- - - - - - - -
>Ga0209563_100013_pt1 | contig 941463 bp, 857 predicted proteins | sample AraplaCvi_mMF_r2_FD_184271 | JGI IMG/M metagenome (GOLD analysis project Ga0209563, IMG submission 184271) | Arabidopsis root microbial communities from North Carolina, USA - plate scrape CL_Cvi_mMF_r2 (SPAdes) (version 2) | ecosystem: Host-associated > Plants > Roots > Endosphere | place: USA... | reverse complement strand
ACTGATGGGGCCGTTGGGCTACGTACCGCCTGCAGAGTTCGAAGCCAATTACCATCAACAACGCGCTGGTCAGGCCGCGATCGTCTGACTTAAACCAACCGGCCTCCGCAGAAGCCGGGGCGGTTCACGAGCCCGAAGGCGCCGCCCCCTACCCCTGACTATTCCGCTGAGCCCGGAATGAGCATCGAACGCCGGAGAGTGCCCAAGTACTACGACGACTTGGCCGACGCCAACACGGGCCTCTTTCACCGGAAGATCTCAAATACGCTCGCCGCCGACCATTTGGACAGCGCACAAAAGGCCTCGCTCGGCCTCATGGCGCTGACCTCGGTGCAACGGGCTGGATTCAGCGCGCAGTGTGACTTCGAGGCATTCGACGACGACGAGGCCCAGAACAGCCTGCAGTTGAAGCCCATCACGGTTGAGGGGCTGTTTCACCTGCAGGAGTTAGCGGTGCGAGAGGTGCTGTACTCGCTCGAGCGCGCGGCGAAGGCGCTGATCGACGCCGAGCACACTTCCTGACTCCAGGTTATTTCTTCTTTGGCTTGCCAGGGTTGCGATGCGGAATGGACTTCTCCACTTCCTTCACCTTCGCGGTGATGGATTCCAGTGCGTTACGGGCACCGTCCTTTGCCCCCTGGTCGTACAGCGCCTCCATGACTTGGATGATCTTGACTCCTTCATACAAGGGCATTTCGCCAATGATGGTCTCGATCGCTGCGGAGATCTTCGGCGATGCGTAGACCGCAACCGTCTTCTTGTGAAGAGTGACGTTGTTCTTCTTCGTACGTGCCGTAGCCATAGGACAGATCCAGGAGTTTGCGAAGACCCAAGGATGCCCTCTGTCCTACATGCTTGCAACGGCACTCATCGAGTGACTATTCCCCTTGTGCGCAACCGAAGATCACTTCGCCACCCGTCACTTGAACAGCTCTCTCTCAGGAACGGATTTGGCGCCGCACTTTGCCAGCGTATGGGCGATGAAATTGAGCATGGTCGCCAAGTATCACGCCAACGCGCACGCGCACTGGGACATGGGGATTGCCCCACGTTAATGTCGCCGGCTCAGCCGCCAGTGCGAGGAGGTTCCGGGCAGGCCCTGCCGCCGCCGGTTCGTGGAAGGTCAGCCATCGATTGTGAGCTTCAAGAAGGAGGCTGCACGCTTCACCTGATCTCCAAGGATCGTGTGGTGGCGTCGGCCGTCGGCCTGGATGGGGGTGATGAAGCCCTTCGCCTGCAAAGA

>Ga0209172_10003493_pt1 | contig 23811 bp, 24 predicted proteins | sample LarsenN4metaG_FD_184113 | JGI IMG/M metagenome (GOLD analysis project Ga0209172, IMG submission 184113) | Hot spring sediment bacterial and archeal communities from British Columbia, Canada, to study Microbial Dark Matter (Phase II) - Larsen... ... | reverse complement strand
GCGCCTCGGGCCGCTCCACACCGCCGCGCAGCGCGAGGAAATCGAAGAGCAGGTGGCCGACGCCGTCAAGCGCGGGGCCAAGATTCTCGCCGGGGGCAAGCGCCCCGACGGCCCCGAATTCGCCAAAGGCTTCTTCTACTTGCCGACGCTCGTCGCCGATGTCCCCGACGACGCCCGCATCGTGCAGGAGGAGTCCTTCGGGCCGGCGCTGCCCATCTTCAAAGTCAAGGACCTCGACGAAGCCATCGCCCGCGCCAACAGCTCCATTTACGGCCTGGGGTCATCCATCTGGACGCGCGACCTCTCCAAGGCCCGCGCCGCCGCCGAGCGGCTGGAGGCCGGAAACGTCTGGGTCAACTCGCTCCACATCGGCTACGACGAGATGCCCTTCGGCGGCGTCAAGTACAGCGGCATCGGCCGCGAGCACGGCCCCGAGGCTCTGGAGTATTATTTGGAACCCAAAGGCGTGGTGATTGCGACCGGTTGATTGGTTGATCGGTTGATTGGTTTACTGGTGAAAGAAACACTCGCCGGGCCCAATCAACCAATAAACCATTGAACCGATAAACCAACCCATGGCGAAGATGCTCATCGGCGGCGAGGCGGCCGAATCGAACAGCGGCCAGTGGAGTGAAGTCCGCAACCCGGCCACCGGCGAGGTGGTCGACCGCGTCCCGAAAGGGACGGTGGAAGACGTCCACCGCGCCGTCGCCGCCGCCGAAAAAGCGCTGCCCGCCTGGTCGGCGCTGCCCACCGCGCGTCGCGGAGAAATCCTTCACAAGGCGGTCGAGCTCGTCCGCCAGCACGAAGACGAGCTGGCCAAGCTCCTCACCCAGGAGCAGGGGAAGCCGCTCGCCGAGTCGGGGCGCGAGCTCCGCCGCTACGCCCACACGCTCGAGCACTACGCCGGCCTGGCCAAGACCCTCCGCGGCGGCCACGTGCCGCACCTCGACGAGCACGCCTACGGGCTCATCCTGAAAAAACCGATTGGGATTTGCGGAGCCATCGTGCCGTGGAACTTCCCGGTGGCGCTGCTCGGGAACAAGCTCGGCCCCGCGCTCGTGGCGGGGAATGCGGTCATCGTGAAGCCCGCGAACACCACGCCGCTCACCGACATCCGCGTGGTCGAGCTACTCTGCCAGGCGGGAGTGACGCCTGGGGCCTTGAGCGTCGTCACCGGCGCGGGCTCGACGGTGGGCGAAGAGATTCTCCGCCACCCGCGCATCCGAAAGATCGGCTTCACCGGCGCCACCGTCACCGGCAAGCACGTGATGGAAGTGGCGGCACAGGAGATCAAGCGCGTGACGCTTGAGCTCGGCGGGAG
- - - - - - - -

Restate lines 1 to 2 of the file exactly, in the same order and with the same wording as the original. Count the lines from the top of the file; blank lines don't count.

>Ga0209563_100013_pt1 | contig 941463 bp, 857 predicted proteins | sample AraplaCvi_mMF_r2_FD_184271 | JGI IMG/M metagenome (GOLD analysis project Ga0209563, IMG submission 184271) | Arabidopsis root microbial communities from North Carolina, USA - plate scrape CL_Cvi_mMF_r2 (SPAdes) (version 2) | ecosystem: Host-associated > Plants > Roots > Endosphere | place: USA... | reverse complement strand
ACTGATGGGGCCGTTGGGCTACGTACCGCCTGCAGAGTTCGAAGCCAATTACCATCAACAACGCGCTGGTCAGGCCGCGATCGTCTGACTTAAACCAACCGGCCTCCGCAGAAGCCGGGGCGGTTCACGAGCCCGAAGGCGCCGCCCCCTACCCCTGACTATTCCGCTGAGCCCGGAATGAGCATCGAACGCCGGAGAGTGCCCAAGTACTACGACGACTTGGCCGACGCCAACACGGGCCTCTTTCACCGGAAGATCTCAAATACGCTCGCCGCCGACCATTTGGACAGCGCACAAAAGGCCTCGCTCGGCCTCATGGCGCTGACCTCGGTGCAACGGGCTGGATTCAGCGCGCAGTGTGACTTCGAGGCATTCGACGACGACGAGGCCCAGAACAGCCTGCAGTTGAAGCCCATCACGGTTGAGGGGCTGTTTCACCTGCAGGAGTTAGCGGTGCGAGAGGTGCTGTACTCGCTCGAGCGCGCGGCGAAGGCGCTGATCGACGCCGAGCACACTTCCTGACTCCAGGTTATTTCTTCTTTGGCTTGCCAGGGTTGCGATGCGGAATGGACTTCTCCACTTCCTTCACCTTCGCGGTGATGGATTCCAGTGCGTTACGGGCACCGTCCTTTGCCCCCTGGTCGTACAGCGCCTCCATGACTTGGATGATCTTGACTCCTTCATACAAGGGCATTTCGCCAATGATGGTCTCGATCGCTGCGGAGATCTTCGGCGATGCGTAGACCGCAACCGTCTTCTTGTGAAGAGTGACGTTGTTCTTCTTCGTACGTGCCGTAGCCATAGGACAGATCCAGGAGTTTGCGAAGACCCAAGGATGCCCTCTGTCCTACATGCTTGCAACGGCACTCATCGAGTGACTATTCCCCTTGTGCGCAACCGAAGATCACTTCGCCACCCGTCACTTGAACAGCTCTCTCTCAGGAACGGATTTGGCGCCGCACTTTGCCAGCGTATGGGCGATGAAATTGAGCATGGTCGCCAAGTATCACGCCAACGCGCACGCGCACTGGGACATGGGGATTGCCCCACGTTAATGTCGCCGGCTCAGCCGCCAGTGCGAGGAGGTTCCGGGCAGGCCCTGCCGCCGCCGGTTCGTGGAAGGTCAGCCATCGATTGTGAGCTTCAAGAAGGAGGCTGCACGCTTCACCTGATCTCCAAGGATCGTGTGGTGGCGTCGGCCGTCGGCCTGGATGGGGGTGATGAAGCCCTTCGCCTGCAAAGA